It occurs only in the most mineralized region of California, the New Idria Mining District, in San Benito Country / USA (more than 150 semi-precious minerals and gemstones). There is a mountain range of basalt, chert, gray wack, shale, serpentine and Cretan and Tertiarian sandstones at the southern end or at the “Diablus Range.” It is a mountainous belt. Benitoite crystals have been formed from hydrothermal solutions containing relatively high levels of rare components such as barium, titanium, fluorine, iron etc. The minerals Albite, joaquinite, natrolite, neptunite and serpentine occur mainly with this. Natrolite, the last mineral produced at the deposit of benitoite, covered all of that deposit’s minerals. It is therefore necessary to remove the natrolite with acid (HCl) to expose the crystals of benitoite.

Where can benitoite be found?

Typically, benitoite occurs in combination with minerals which make up the host rock. The most widely used minerals are: natrolite, neptunite, joaquinite, serpentine and albite.

It is a rare mineral found in very few areas, including California, San Benito County, Japan and Arkansas. In the event of San Benito, it is contained in natural veins in a serpentinite body in glaucophane schists. The Mineral in Japan occurs on a dike cutting a serpentinite body of magnesio-riebeckite-quartz-phlogopite.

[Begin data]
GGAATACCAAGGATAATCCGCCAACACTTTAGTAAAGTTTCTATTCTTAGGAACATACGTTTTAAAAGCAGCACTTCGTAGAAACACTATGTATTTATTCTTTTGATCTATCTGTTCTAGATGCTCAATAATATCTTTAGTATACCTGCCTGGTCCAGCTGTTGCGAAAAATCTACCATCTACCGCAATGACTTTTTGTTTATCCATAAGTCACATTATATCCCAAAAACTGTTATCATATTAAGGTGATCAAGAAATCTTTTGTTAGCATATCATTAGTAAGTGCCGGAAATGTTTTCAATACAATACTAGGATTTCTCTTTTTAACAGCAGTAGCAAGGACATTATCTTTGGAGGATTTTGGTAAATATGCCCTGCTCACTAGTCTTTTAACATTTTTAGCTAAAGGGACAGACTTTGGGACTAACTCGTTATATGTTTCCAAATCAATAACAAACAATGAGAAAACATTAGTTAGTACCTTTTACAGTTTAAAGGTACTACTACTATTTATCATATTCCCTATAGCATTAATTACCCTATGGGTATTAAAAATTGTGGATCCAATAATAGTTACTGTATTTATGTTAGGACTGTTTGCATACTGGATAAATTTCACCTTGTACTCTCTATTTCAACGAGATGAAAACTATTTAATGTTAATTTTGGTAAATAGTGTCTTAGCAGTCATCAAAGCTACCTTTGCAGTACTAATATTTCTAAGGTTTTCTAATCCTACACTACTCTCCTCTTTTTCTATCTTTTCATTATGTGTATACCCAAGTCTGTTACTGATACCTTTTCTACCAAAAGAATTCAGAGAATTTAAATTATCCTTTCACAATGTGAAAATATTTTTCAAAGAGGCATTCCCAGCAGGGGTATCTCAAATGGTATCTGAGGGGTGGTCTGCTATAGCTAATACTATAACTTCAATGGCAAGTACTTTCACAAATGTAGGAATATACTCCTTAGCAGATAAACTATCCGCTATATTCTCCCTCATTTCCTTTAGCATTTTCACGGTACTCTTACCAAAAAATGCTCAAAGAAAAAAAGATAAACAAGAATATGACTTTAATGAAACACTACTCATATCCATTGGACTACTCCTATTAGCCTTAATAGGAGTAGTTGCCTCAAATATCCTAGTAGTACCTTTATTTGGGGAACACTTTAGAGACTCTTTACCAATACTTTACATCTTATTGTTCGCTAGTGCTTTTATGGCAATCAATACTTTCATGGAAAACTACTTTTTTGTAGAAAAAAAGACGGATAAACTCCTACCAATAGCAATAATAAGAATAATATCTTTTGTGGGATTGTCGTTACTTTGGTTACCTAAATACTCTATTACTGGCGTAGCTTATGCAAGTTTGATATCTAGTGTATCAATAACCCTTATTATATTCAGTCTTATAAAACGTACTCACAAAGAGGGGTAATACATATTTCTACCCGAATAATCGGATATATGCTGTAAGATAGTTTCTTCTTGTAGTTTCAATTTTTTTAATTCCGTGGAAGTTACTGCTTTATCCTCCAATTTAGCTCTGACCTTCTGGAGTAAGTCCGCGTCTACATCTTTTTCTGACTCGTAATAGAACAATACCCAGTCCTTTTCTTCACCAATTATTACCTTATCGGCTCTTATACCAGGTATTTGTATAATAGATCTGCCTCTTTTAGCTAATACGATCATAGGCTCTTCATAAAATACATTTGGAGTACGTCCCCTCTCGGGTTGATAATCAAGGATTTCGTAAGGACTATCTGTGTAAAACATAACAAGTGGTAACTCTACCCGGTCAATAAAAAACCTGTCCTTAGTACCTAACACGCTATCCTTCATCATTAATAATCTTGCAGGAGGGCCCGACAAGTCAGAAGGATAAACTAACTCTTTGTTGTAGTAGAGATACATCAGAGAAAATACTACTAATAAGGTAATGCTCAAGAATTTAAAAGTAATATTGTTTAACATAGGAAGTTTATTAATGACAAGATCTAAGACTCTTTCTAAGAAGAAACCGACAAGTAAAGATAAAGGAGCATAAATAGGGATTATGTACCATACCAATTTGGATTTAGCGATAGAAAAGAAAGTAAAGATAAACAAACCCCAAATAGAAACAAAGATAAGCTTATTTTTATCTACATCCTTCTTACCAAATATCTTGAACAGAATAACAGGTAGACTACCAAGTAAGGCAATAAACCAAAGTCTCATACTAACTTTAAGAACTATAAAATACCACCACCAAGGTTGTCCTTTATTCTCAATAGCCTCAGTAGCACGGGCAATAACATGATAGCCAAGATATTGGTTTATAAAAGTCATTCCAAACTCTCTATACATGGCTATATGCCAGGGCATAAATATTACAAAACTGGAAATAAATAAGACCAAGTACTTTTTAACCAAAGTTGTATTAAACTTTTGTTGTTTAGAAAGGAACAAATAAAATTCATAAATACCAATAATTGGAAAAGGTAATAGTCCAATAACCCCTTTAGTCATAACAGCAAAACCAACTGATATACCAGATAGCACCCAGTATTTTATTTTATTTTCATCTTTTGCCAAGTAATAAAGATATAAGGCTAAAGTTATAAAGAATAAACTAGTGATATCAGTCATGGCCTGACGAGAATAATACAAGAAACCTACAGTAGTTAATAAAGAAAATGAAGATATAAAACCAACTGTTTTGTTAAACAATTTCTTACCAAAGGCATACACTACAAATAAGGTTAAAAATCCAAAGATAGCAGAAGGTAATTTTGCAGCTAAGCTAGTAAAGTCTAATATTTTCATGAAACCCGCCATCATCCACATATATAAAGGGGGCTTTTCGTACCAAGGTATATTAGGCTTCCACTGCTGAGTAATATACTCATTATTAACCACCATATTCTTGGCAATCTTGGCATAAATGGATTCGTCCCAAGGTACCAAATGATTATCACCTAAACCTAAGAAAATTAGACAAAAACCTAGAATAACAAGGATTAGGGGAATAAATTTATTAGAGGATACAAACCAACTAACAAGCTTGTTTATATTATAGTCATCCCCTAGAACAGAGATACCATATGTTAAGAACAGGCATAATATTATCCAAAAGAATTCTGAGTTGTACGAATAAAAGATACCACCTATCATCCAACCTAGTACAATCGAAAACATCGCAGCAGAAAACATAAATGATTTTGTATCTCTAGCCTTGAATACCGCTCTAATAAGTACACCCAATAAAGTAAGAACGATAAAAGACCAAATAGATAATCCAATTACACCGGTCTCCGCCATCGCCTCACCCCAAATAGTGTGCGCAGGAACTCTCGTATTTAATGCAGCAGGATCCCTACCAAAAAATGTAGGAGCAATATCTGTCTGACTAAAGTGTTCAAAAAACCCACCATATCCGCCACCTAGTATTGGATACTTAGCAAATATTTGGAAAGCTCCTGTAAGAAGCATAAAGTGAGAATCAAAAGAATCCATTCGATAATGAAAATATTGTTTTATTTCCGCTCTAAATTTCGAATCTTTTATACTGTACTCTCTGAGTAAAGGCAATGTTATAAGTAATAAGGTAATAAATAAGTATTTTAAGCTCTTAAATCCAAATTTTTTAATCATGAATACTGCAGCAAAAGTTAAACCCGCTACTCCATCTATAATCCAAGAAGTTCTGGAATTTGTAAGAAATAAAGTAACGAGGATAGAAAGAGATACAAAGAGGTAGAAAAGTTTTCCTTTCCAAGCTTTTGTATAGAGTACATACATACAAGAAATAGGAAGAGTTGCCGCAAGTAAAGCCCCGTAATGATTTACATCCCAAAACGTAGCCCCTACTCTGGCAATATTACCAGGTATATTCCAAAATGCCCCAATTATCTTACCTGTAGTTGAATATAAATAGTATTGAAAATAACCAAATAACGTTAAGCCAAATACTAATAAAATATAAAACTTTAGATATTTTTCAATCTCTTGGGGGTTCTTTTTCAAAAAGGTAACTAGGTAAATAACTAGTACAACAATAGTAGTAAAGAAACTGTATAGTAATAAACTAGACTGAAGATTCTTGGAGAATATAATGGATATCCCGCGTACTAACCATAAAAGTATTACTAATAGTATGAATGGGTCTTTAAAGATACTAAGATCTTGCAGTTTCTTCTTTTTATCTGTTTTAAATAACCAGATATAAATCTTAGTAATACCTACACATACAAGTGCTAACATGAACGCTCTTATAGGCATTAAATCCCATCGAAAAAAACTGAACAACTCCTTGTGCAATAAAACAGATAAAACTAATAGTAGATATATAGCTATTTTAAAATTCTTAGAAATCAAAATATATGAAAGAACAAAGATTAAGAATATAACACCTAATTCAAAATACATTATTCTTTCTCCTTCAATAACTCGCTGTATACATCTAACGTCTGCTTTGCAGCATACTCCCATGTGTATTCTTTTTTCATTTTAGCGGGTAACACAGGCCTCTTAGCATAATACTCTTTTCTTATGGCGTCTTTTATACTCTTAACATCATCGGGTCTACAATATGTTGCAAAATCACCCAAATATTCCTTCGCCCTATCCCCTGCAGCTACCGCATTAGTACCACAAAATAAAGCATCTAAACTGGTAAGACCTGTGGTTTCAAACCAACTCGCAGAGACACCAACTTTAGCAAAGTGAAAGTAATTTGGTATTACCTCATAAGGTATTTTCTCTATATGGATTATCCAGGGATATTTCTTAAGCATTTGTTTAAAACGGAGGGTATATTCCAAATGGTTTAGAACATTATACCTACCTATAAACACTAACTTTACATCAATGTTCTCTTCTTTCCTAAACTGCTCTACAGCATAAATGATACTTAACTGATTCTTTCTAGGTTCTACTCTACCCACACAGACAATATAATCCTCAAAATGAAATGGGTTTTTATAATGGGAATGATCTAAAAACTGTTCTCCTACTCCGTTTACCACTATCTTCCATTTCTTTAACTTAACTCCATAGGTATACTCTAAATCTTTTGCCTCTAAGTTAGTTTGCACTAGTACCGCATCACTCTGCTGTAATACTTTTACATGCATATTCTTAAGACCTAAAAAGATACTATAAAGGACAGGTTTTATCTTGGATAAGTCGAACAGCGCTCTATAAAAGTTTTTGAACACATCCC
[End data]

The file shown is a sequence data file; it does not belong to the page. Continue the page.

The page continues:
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Where can I find Benitoite in California?

The Gem Benitoite mine is located about halfway between Los Angeles and San Francisco and has a small mining claim (Dallas claim) in San Benito County, California.

Why is benitoite a state gem in california?

Benitite was designated the official staple in 1985 by California.

It often referred to as the “blue diamond,” a very rare gem that varies in its hue, from light transparent to dark blue, to saphire blue or sometimes violet shad, which was found first on San Benito River headwater in 1907 (which is why the name is named).

It (pronounced as “benee-toe-ite”) was initially considered a saphire, but was found to be a science new mineral after careful analysis. Benitoite crystals of value are only found in California.

How much is Benitoite worth?

This gem is quite expensive Rich blue, clean stones at a carat and above sizes will command high prices. Clarity improves quality, particularly eye clean or better scores. Very light and very dark rocks lie at the lower end of the price continuum. At the top, you’ll find medium-dark stones.

Benitoite – $4,000 per carat

What is Benitoite used for?

Benitoite is used for a number of different purposes

  1. The precious rock is used to produce jewellery as a gemstone.
  2. Benitoite is another important use as a mineral sample. The mineral’s unique crystals are of great value as collectable samples.
  3. This is also used as a small barium and titanium deposit.

How do you identify Benitoite?

This occurs in low temperature, high-pressure conditions typical of subduction zones at the edge of the converging plate. Under short wave ultraviolet light, benitoite fluoresces which appear bright blue to bluish white in colour. Under long-wave UV light, the clearer to white benitoite crystals fluoresce green.